Remuneration for community board members

Base remuneration

A council’s rank on the size index, used for the remuneration of mayors/regional chairs and councillors, is not used to size community board remuneration, which is related solely to population size.

The primary function of community boards is representation, so the Authority has taken the view that having community board remuneration linked to population is fairer to board members. It is reasonable to expect that the time, effort and expertise required to represent a large number of people would be greater than that for a smaller number of people, thus the remuneration of members of a community board serving a large population will be greater than that of members of a board serving a small population.

This does not mean that community board remuneration is an exact fixed multiple of its population; rather it means that there is relativity between a community board’s population and the remuneration of its elected members.

Until such time as there is a formal review of community boards, their members are likely to received remuneration increases in line with public sector pay increases.

Where a councillor is formally appointed as a member or chair of a community board, she or he is not automatically entitled to remuneration as a councillor as well as remuneration as a community board member. However, until the 2019 election, a council may apply to the Authority to pay some extra remuneration to that councillor from its capped fund. Following the 2019 election any such additional remuneration will come from the council’s governance pool.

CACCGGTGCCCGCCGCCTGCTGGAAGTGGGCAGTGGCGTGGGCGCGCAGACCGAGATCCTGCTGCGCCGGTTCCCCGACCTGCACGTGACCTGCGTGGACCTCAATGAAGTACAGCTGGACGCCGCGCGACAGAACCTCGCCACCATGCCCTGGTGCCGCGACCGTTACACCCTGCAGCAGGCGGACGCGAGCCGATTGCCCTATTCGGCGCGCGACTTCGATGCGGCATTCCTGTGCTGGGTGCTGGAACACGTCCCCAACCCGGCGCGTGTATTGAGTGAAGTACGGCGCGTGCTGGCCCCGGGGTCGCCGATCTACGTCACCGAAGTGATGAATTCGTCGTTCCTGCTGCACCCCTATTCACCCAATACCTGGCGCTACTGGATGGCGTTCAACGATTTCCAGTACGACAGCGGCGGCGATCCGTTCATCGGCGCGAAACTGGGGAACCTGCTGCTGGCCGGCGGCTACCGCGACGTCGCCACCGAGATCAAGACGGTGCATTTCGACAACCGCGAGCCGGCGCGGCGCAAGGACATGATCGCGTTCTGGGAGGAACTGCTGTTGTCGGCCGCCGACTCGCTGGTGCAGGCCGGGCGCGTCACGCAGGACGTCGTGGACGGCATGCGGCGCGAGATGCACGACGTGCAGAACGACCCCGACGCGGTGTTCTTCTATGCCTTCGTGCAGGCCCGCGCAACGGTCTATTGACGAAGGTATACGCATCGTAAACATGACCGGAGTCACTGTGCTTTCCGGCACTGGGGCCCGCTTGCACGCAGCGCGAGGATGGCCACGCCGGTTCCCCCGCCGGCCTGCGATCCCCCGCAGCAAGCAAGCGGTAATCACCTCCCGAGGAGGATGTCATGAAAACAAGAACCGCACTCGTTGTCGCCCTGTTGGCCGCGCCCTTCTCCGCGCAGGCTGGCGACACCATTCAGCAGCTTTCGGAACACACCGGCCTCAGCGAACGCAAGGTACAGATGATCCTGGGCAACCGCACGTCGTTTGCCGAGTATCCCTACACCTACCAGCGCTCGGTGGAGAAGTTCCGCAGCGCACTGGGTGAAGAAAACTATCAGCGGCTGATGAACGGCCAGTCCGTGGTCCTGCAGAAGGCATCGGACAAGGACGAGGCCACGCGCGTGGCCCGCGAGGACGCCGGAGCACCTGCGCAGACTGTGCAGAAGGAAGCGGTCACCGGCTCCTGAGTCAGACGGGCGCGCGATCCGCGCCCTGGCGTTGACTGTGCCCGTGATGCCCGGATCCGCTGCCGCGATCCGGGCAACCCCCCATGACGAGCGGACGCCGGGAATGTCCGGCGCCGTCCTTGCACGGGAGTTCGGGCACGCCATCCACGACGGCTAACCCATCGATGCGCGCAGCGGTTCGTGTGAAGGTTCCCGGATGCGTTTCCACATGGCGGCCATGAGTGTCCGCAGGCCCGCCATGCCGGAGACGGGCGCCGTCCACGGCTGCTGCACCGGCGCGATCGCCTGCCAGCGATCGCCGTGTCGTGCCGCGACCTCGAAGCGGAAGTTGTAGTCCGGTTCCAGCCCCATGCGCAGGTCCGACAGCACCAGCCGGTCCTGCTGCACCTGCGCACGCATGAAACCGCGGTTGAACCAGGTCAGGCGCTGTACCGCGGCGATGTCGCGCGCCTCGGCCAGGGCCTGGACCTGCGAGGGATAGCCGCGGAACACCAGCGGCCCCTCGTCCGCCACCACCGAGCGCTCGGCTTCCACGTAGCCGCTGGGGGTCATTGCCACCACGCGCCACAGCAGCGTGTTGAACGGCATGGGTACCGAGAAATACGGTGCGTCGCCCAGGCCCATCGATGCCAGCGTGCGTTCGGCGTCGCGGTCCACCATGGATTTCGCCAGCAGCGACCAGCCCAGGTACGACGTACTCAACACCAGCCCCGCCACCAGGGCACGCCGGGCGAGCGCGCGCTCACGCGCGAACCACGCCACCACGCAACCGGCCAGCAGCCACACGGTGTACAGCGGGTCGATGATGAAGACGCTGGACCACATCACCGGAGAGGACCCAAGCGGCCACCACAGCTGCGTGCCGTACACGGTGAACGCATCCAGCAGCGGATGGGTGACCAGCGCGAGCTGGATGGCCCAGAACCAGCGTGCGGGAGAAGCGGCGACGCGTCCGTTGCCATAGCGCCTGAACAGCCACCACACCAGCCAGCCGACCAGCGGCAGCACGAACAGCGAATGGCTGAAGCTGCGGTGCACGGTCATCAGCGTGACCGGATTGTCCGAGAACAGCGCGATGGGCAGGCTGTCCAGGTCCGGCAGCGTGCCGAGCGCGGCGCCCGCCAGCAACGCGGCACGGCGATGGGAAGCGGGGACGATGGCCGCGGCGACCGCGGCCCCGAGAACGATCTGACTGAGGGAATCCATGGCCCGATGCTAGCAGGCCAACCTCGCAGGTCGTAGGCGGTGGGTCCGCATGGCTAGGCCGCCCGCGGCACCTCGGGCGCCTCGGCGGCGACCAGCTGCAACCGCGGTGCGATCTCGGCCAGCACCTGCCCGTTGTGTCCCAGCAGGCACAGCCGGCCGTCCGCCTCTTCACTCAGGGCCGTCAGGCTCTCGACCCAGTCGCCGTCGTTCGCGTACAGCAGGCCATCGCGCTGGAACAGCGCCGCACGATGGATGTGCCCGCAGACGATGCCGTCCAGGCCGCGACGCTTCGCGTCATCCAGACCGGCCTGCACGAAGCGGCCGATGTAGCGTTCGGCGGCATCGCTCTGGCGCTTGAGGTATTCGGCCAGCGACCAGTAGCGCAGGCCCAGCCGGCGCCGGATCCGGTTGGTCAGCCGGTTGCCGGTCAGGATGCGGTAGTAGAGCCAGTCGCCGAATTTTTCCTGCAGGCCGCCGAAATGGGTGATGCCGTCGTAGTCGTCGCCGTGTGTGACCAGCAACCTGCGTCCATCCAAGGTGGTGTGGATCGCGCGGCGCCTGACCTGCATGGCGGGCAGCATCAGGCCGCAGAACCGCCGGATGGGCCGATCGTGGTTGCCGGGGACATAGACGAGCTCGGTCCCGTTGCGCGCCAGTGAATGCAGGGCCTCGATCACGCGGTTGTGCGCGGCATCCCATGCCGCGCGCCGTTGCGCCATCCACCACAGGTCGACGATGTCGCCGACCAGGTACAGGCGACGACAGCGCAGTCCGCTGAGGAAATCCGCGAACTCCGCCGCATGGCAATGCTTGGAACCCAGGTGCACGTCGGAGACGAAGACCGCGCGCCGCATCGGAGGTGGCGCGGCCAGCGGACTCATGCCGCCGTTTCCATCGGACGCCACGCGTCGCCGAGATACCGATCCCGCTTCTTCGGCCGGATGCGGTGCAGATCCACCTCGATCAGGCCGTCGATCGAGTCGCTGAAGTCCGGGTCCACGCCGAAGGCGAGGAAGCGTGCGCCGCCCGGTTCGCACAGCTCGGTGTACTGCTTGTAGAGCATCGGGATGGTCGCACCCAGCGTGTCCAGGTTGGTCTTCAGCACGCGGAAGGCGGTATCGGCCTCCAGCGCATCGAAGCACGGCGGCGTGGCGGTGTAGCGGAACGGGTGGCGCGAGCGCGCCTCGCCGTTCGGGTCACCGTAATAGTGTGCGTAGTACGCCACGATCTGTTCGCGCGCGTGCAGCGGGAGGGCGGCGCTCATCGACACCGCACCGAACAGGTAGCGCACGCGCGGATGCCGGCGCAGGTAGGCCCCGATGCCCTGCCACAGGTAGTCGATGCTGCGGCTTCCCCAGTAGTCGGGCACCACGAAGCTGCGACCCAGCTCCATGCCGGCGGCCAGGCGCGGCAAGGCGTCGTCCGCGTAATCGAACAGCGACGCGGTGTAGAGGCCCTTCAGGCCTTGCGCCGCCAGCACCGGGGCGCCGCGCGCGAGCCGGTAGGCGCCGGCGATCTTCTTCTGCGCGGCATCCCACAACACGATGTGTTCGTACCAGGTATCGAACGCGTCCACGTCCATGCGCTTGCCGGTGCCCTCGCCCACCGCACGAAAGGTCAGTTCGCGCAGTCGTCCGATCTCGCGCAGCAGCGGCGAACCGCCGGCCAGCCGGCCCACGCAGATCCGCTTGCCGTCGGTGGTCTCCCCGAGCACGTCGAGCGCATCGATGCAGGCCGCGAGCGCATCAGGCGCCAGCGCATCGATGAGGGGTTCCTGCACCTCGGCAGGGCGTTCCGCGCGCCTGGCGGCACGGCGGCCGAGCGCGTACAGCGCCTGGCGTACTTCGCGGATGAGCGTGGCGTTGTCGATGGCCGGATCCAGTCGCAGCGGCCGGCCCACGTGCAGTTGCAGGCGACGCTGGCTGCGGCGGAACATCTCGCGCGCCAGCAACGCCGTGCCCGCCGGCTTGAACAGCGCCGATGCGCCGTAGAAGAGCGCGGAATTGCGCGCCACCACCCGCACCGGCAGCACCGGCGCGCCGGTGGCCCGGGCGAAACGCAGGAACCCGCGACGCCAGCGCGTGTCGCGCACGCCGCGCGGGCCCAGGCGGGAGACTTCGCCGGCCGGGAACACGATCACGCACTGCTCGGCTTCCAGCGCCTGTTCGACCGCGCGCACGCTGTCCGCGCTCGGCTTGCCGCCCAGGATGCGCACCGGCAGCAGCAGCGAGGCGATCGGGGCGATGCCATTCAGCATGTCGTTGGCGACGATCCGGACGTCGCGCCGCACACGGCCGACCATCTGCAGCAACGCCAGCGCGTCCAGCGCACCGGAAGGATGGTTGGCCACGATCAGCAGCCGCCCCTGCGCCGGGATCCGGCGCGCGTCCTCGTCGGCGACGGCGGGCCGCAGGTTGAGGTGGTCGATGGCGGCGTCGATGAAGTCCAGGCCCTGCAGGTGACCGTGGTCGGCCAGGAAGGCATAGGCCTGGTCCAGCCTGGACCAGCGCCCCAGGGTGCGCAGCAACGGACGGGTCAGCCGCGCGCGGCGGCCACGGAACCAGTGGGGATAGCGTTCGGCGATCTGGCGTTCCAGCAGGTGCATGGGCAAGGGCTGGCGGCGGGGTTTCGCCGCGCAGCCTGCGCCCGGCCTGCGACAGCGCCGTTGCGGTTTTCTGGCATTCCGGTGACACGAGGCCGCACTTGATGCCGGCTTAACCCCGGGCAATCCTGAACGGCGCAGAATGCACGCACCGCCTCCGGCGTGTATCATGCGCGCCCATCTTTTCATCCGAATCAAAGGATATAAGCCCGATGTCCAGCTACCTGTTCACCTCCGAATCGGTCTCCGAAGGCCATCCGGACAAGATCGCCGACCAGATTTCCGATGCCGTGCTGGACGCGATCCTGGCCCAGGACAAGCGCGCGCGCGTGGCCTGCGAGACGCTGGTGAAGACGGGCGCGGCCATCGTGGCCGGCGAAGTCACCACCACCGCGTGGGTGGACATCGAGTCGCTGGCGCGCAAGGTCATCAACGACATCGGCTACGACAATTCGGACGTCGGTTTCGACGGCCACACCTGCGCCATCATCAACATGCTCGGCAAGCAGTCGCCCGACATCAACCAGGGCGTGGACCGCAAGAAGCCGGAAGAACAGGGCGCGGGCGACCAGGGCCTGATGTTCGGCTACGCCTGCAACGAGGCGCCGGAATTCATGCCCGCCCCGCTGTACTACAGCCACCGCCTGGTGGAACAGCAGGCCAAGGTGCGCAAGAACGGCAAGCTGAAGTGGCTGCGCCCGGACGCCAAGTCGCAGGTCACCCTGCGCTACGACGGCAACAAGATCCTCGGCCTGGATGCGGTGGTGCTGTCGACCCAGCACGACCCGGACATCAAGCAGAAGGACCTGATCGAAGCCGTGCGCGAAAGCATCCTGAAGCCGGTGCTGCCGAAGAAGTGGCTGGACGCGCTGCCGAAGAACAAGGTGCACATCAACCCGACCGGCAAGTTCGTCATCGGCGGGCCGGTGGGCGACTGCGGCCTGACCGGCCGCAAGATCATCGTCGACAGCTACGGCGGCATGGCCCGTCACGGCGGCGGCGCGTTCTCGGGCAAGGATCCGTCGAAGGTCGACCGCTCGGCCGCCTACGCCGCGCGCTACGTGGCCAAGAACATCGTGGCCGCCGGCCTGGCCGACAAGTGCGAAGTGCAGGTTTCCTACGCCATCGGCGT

The remuneration of an elected chair of a community board will be twice the remuneration of a community board member (including additional remuneration for that board’s members, if any). The Authority will require confirmation that the chair will carry out the additional responsibilities for that role.

The deputy chair of a community board is remunerated as a board member. That reflects the Authority’s view that the role of deputy chair is not sufficiently different from that of a board member to warrant additional remuneration. A deputy chair will be able to receive additional remuneration for any additional role of responsibility that the board might collectively have.

Increase in remuneration to reflect additional board responsibility

Until the 2019 election, if a community board has additional levels of responsibility, then the Authority may approve additional remuneration for all members of that board after receiving proposals from the relevant council. Additional levels of responsibility can be recognised only for the board as a whole, and not for individual members. Each proposal will be considered on a case by case basis. Evidence will be required to show how any community board is operating significantly above and beyond the role of community boards as outlined in section 52 of the Local Government Act 2002. The maximum amount that can be added to the community board member remuneration is 30%.

Additional remuneration for community boards is not drawn from the pool of 2.0 times the basic councillor remuneration that can be used for councillor positions of additional responsibility – any additionality for a community board is over and above the maximum amount of the councillor fund.

From the time that new councils take office following the 2019 election, councils may recommend additional remuneration for community boards, but the additional amount must be drawn from their governance pool, recognising that additional work by community board members relieves councillors of this work.